A Federal District Court recently held that a proposed civil penalty assessed by FERC was subject to a full trial de novo where the respondent elects to forego a hearing before an Administrative Law Judge, a matter of first impression that will affect the ways parties plan and respond to FERC investigations and enforcement actions.
On July 21, 2016, a Federal District of Massachusetts judge ruled on a matter of first impression (the “Order”) related to a Federal Energy Regulatory Commission (“FERC”) investigation and assessment of a civil penalty against a power generator.1 After an investigation, FERC assessed a $5 million civil penalty against Maxim Power Corp. and its related affiliates (“Maxim”), and a $50,000 civil penalty against Kyle Mitton, a Maxim employee (and together with Maxim, the “Respondents”).2 The Respondents elected to forego review of those penalties before a FERC Administrative Law Judge, and pursuant to the Federal Power Act (“FPA”), FERC petitioned the District Court for an order affirming and enforcing the assessment.3 The Order is significant. For the first time, a court ordered a full civil trial de novo of the facts and circumstances giving rise to FERC’s imposition of civil penalties, and clarifies the procedures applicable to such a trial.
Background The summer of 2010 was exceptionally warm in the northeastern United States. On most days during July and August of that summer, ISO New England (“ISO-NE”) dispatched Maxim’s dual-fuel power plant in Pittsfield, Massachusetts.4 Dispatching involves a grid operator (here, ISO-NE), for purposes of enhancing grid reliability during peak demand, directing a generator to produce power despite the price for that power exceeding the market price in the region.5 To combat the market power of a dispatched generator, the grid operator will mitigate the price based on the cost of the generator’s fuel.6 In the summer of 2010, ISO-NE paid dispatched generators the cost of fuel burned plus 10%.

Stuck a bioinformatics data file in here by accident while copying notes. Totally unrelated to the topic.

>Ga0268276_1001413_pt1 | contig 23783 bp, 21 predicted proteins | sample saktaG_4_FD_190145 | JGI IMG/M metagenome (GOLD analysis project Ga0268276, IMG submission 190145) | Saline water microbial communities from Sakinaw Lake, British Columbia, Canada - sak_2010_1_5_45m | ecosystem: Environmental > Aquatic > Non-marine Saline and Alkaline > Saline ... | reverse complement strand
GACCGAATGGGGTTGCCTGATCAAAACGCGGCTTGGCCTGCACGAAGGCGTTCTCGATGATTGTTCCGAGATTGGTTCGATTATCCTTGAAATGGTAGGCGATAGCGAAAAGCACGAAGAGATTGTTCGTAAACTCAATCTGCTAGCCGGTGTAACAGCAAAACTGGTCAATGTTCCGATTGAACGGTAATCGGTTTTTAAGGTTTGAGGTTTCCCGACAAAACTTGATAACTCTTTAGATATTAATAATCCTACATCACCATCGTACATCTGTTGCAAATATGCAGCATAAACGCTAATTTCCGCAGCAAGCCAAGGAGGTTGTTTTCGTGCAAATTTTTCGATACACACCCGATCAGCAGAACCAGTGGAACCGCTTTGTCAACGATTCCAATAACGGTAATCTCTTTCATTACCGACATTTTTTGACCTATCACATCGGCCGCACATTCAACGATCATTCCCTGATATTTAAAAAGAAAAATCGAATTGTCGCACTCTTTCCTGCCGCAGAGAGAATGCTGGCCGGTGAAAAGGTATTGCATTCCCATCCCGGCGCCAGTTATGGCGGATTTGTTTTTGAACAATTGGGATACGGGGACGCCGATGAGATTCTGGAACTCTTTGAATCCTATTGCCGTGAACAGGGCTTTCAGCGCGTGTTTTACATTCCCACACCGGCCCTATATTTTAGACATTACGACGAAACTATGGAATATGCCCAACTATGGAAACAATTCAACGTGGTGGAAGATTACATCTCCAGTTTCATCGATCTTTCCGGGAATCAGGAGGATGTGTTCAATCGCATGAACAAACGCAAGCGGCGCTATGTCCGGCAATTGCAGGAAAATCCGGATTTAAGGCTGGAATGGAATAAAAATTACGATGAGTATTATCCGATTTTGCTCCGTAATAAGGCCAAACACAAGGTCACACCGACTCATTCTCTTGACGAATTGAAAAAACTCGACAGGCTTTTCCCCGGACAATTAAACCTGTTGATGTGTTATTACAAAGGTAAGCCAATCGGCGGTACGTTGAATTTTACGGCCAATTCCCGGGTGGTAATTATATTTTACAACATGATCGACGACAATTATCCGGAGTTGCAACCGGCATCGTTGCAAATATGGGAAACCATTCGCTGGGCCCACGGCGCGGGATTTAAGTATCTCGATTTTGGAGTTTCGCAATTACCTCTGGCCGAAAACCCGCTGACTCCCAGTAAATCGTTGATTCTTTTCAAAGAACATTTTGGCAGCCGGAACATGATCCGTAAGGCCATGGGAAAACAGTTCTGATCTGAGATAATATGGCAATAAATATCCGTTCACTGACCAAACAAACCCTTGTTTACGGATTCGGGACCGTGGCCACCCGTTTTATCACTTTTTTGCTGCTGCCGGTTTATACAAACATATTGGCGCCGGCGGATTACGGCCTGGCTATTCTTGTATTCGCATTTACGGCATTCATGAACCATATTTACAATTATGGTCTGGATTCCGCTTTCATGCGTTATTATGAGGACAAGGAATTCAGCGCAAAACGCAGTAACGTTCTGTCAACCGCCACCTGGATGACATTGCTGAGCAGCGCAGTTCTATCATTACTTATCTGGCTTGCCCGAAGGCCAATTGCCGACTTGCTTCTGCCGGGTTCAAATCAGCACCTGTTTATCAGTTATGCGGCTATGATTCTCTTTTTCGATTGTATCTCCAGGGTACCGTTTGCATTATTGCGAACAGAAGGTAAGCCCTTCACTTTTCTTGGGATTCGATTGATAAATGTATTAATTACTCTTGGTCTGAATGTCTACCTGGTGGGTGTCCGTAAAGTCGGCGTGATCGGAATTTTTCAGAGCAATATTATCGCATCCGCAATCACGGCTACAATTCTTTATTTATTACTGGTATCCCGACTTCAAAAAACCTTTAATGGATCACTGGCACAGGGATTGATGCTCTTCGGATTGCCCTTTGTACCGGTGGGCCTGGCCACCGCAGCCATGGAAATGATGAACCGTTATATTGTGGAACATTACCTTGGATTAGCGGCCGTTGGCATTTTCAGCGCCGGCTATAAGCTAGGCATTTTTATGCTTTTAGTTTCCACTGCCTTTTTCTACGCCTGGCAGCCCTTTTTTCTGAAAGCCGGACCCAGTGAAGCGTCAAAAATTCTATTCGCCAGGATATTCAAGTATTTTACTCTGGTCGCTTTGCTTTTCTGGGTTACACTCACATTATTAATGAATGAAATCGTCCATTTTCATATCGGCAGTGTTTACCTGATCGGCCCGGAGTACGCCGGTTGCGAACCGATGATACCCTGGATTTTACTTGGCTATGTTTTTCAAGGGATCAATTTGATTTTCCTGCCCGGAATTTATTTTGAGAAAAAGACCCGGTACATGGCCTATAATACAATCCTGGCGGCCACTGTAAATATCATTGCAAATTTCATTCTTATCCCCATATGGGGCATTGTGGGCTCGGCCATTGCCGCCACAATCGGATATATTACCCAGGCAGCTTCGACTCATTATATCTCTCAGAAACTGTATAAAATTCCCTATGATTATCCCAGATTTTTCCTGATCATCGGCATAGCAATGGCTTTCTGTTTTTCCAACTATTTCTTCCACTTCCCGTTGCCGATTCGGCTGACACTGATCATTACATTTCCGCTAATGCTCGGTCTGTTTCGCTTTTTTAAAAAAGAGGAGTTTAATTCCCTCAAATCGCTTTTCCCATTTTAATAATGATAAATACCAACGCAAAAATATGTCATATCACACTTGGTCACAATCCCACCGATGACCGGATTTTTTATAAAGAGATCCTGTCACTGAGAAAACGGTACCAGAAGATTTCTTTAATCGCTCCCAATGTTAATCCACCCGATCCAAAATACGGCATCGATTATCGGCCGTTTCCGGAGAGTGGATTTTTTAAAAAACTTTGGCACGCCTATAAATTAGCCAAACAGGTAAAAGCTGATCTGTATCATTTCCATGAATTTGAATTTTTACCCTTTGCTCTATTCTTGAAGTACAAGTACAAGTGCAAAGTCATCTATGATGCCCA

Maxim’s Pittsfield plant is a dual-fuel plant that is capable of burning either oil or natural gas. While the Pittsfield plant has storage tanks for oil, it received its natural gas supply through a pipeline connection with Tennessee Gas Pipeline Company (“TGP”).7 In the summer of 2010, oil prices were approximately $175/MWh and natural gas prices were approximately $75/MWh.8 Due to increased demand during the peak months, TGP issued pipeline restrictions affecting the Pittsfield plant.9 On the relevant dispatch days, ISO-NE would request pricing from Maxim on the day before it was to generate power.10 For a large portion of the dispatch days, Maxim submitted day-ahead offers based on the price of oil instead of natural gas.11 FERC’s investigation revealed that the Pittsfield plant actually burned the lower-priced natural gas on most of those days.12 In FERC’s view, this practice amounted to market manipulation prohibited by the FPA and FERC regulations.13 Furthermore, FERC alleged that Maxim violated its candor rule and misrepresented its actions and materials delivered to ISO-NE related to its activities.14
After notice of the proposed civil penalty, Respondents elected not to proceed before a FERC Administrative Law Judge and FERC ordered the civil penalty assessed.15 After Respondents failed to pay the civil penalties, FERC petitioned the District Court pursuant to the FPA and sought to have it affirm the assessment.16 Under the FPA, the District Court has the authority to “review de novo the law and facts involved, and shall have jurisdiction to enter a judgment enforcing, modifying, and enforcing as so modified, or setting aside in whole or in [p]art” the civil penalty.17